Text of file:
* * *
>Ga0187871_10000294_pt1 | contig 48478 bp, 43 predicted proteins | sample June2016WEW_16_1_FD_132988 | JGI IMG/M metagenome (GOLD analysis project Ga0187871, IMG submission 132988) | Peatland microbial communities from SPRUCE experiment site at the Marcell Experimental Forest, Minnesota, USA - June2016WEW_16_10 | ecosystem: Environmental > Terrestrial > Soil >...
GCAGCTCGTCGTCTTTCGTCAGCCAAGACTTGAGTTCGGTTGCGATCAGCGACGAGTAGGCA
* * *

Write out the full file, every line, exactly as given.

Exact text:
>Ga0187871_10000294_pt1 | contig 48478 bp, 43 predicted proteins | sample June2016WEW_16_1_FD_132988 | JGI IMG/M metagenome (GOLD analysis project Ga0187871, IMG submission 132988) | Peatland microbial communities from SPRUCE experiment site at the Marcell Experimental Forest, Minnesota, USA - June2016WEW_16_10 | ecosystem: Environmental > Terrestrial > Soil >...
GCAGCTCGTCGTCTTTCGTCAGCCAAGACTTGAGTTCGGTTGCGATCAGCGACGAGTAGGCA